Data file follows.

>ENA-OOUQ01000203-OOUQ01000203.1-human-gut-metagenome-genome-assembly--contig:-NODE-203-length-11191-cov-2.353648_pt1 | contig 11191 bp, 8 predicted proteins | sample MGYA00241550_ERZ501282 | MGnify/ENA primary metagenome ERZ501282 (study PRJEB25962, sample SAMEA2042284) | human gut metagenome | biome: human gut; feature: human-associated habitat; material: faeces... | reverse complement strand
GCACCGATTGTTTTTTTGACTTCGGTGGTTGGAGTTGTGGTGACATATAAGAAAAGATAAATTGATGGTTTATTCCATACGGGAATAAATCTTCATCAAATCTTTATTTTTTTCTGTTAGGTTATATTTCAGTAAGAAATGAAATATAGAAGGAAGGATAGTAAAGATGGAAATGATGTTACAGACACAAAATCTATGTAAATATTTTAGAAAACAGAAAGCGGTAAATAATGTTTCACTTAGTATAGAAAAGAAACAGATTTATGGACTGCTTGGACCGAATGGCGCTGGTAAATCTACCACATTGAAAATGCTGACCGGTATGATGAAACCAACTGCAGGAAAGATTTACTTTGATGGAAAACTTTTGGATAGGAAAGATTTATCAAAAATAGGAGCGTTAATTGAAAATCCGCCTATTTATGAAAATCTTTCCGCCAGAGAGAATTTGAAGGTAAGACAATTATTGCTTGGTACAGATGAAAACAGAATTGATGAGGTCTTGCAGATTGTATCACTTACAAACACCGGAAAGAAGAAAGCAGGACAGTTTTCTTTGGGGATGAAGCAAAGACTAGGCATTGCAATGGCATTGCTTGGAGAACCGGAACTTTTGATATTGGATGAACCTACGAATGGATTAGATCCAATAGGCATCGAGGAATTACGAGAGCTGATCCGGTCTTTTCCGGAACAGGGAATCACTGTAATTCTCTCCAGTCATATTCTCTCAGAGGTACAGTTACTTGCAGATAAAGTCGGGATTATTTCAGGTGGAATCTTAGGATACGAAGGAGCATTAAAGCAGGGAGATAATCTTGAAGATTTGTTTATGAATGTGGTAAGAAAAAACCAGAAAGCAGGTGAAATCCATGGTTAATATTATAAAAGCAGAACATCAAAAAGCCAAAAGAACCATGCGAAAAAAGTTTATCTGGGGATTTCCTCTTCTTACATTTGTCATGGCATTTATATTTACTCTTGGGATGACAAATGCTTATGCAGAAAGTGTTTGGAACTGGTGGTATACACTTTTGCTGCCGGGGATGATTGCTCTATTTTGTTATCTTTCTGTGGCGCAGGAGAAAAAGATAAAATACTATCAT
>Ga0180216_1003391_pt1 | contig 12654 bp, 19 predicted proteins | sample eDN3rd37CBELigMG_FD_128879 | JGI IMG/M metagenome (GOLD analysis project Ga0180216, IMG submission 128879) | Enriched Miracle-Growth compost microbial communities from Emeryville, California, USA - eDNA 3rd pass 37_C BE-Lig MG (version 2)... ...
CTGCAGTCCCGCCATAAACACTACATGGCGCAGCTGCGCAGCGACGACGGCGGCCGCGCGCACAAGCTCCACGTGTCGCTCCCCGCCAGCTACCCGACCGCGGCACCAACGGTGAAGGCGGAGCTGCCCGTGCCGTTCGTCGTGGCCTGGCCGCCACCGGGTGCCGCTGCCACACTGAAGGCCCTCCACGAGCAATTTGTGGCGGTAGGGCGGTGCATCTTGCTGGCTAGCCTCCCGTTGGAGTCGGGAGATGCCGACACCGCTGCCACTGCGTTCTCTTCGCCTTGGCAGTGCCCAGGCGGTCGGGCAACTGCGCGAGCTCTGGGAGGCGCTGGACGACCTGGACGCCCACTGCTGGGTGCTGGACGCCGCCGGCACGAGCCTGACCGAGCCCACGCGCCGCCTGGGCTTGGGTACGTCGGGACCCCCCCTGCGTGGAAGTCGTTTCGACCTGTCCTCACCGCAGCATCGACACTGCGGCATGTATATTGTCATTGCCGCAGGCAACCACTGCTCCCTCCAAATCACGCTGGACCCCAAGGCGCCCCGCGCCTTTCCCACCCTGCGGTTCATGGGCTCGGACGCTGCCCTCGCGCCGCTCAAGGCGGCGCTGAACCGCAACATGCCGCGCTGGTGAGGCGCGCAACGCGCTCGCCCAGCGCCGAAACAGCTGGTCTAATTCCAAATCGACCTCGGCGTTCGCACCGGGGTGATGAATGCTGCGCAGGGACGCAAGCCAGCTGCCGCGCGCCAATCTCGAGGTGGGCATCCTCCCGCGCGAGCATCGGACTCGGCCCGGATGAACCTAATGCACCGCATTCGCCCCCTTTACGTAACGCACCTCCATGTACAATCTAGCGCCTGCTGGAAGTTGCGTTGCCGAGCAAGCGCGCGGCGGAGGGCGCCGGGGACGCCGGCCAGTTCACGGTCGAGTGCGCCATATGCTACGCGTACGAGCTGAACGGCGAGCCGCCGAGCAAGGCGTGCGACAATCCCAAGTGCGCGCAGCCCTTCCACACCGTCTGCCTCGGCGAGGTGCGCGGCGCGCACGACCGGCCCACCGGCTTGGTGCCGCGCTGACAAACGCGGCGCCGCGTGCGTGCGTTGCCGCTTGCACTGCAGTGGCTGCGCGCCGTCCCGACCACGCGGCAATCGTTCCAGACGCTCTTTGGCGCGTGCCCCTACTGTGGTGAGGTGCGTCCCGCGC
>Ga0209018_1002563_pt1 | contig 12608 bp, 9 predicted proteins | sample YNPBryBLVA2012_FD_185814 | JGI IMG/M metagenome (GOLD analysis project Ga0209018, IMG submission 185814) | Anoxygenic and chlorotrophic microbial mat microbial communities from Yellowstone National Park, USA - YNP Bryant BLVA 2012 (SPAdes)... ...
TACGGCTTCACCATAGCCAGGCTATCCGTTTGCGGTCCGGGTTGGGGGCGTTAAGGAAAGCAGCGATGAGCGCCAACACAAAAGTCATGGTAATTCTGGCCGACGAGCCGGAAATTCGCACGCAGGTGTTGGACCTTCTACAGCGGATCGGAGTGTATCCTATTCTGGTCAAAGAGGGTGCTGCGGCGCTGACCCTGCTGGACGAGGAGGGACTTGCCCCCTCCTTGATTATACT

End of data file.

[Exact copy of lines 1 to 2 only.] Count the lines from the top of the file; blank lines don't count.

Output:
>ENA-OOUQ01000203-OOUQ01000203.1-human-gut-metagenome-genome-assembly--contig:-NODE-203-length-11191-cov-2.353648_pt1 | contig 11191 bp, 8 predicted proteins | sample MGYA00241550_ERZ501282 | MGnify/ENA primary metagenome ERZ501282 (study PRJEB25962, sample SAMEA2042284) | human gut metagenome | biome: human gut; feature: human-associated habitat; material: faeces... | reverse complement strand
GCACCGATTGTTTTTTTGACTTCGGTGGTTGGAGTTGTGGTGACATATAAGAAAAGATAAATTGATGGTTTATTCCATACGGGAATAAATCTTCATCAAATCTTTATTTTTTTCTGTTAGGTTATATTTCAGTAAGAAATGAAATATAGAAGGAAGGATAGTAAAGATGGAAATGATGTTACAGACACAAAATCTATGTAAATATTTTAGAAAACAGAAAGCGGTAAATAATGTTTCACTTAGTATAGAAAAGAAACAGATTTATGGACTGCTTGGACCGAATGGCGCTGGTAAATCTACCACATTGAAAATGCTGACCGGTATGATGAAACCAACTGCAGGAAAGATTTACTTTGATGGAAAACTTTTGGATAGGAAAGATTTATCAAAAATAGGAGCGTTAATTGAAAATCCGCCTATTTATGAAAATCTTTCCGCCAGAGAGAATTTGAAGGTAAGACAATTATTGCTTGGTACAGATGAAAACAGAATTGATGAGGTCTTGCAGATTGTATCACTTACAAACACCGGAAAGAAGAAAGCAGGACAGTTTTCTTTGGGGATGAAGCAAAGACTAGGCATTGCAATGGCATTGCTTGGAGAACCGGAACTTTTGATATTGGATGAACCTACGAATGGATTAGATCCAATAGGCATCGAGGAATTACGAGAGCTGATCCGGTCTTTTCCGGAACAGGGAATCACTGTAATTCTCTCCAGTCATATTCTCTCAGAGGTACAGTTACTTGCAGATAAAGTCGGGATTATTTCAGGTGGAATCTTAGGATACGAAGGAGCATTAAAGCAGGGAGATAATCTTGAAGATTTGTTTATGAATGTGGTAAGAAAAAACCAGAAAGCAGGTGAAATCCATGGTTAATATTATAAAAGCAGAACATCAAAAAGCCAAAAGAACCATGCGAAAAAAGTTTATCTGGGGATTTCCTCTTCTTACATTTGTCATGGCATTTATATTTACTCTTGGGATGACAAATGCTTATGCAGAAAGTGTTTGGAACTGGTGGTATACACTTTTGCTGCCGGGGATGATTGCTCTATTTTGTTATCTTTCTGTGGCGCAGGAGAAAAAGATAAAATACTATCAT